Progressively Speaking! What’s different about a socially distanced Shavuot?
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Progressively Speaking! What’s different about a socially distanced Shavuot?

Student Rabbi Deborah Blausten looks ahead to the next Jewish festival under lockdown

Shavuot represents the end of a time of travel and uncertainty. The Israelites who had left Egypt needed time to adjust to the initial shock of freedom – to get used to their new normal – and to start functioning as a society so they could be ready to receive Torah.

They stood at the foot of Mount Sinai and entered into a covenant, which gave them a shared sense of purpose and direction.

Shavuot is inescapably connected to gathering; whether at the foot of Mount Sinai, later at the Temple in Jerusalem as people brought their first fruits on the festival, or today when thousands still gather at the Western Wall for prayers after a long night of study.

When Torah describes the moment of revelation at Sinai, it describes that the covenant was made with all the people standing there and also with all those who were not there.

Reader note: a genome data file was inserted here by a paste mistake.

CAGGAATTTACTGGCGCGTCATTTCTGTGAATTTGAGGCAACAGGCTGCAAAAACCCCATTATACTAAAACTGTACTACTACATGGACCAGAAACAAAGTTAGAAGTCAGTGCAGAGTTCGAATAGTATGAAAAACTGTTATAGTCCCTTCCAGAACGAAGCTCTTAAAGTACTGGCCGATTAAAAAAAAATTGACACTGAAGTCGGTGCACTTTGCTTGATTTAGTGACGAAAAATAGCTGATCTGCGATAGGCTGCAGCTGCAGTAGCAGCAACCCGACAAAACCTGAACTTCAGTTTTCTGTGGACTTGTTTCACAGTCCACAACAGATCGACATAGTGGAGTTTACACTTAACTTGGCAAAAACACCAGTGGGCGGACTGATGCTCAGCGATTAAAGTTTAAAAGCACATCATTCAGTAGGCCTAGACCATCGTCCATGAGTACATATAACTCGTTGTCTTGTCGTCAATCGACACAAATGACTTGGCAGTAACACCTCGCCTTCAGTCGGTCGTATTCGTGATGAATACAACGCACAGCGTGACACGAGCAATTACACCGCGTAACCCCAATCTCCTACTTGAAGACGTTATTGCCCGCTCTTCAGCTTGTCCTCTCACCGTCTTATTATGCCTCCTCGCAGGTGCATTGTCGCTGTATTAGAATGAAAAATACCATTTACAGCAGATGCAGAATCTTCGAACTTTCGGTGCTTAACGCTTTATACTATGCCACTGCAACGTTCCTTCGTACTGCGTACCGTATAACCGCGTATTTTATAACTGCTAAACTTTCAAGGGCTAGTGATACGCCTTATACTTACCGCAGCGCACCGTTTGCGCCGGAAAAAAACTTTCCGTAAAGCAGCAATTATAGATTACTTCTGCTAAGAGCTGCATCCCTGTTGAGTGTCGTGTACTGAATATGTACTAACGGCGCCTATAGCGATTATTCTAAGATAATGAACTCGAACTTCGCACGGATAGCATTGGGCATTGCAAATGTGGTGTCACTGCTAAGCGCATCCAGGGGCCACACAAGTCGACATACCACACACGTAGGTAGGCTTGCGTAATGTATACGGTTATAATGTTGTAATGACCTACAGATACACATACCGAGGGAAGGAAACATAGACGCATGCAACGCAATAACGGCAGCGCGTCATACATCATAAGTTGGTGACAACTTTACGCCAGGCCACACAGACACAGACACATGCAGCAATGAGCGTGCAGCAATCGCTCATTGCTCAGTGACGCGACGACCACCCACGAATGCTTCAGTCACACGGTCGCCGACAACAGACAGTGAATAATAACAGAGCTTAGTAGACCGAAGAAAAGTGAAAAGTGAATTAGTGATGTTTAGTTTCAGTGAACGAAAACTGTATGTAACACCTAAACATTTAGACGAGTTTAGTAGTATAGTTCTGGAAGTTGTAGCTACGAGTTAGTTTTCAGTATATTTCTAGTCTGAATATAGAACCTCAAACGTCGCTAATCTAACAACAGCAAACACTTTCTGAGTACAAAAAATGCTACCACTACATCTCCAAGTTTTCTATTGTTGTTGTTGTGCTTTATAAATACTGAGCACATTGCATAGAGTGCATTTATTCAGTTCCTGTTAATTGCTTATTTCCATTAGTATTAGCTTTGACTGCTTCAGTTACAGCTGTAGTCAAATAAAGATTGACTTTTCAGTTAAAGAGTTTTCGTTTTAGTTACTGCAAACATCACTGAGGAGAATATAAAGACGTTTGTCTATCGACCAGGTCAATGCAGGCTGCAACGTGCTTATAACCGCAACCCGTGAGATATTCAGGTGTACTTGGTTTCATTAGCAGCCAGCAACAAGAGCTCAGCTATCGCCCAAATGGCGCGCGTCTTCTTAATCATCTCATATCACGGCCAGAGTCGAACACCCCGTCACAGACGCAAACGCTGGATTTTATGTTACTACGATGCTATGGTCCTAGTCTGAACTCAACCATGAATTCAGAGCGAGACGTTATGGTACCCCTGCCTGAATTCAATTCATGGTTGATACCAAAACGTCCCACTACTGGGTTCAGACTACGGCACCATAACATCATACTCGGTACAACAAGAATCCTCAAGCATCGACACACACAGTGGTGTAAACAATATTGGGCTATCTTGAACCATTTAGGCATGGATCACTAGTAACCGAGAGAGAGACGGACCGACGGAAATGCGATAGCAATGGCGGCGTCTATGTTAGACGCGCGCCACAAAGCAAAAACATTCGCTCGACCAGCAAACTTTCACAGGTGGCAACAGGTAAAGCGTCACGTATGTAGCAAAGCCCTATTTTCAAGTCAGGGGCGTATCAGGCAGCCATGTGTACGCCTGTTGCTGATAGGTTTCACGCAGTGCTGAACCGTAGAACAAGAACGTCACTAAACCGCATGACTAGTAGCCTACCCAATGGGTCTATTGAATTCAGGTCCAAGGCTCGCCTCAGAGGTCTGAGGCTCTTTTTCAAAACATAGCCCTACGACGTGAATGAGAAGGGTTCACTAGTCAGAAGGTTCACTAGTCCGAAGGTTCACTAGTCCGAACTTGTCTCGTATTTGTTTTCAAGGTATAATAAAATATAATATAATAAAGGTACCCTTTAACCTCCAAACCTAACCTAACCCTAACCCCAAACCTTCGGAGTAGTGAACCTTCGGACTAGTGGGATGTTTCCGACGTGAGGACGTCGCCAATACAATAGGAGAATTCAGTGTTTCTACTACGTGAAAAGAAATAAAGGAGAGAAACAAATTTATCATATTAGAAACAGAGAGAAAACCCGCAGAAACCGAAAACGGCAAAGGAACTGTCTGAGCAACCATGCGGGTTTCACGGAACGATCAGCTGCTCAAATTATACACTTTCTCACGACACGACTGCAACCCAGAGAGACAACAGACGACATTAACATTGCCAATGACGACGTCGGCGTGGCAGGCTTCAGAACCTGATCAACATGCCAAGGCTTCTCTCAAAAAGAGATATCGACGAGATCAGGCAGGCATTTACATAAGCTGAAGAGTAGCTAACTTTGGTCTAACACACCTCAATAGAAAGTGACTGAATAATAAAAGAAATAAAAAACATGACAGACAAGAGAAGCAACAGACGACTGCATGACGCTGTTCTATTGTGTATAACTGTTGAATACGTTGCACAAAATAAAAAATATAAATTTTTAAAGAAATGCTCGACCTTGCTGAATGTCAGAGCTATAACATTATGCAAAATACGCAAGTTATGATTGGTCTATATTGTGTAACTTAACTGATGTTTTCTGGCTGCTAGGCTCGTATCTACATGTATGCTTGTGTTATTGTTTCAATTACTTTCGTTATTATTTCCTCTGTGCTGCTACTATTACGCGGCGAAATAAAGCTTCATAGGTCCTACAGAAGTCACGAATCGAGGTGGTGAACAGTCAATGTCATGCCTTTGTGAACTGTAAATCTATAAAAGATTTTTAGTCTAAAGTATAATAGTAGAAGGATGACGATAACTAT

Midrash to the book of Exodus explains this to mean the souls of all Israel were at Sinai, even of those not yet born.

This image of all Jews standing at Sinai is most often used to remind us that every Jew has an equal stake in our religious heritage, but this Shavuot, the image of everyone at Sinai has something else to offer.

Embedded in the image of everyone together at Sinai is the idea that it is possible to be spiritually present, but physically distant.

Everyone was entitled to an equal stake in the moment of receiving Torah, whether there in physical form or not.

Approaching a Shavuot when physical gathering isn’t possible, what does it mean to re-enact the receiving of Torah this year?

Since the night of the first giving of Torah, it has been understood physical absence should not be an obstacle to receiving each of our textual inheritance as Jews.

The image of everyone at Sinai is a reminder that it’s up to each of our Jewish communities to find ways to open the doors of learning and tradition to all, tradition that belongs to each of us, regardless of whether we are physically present.

We might not hear the sounds
up on the mountain so clearly this year, but I hope to still see you
at Sinai!

 Deborah Blausten is
a rabbinic student at Leo Baeck College

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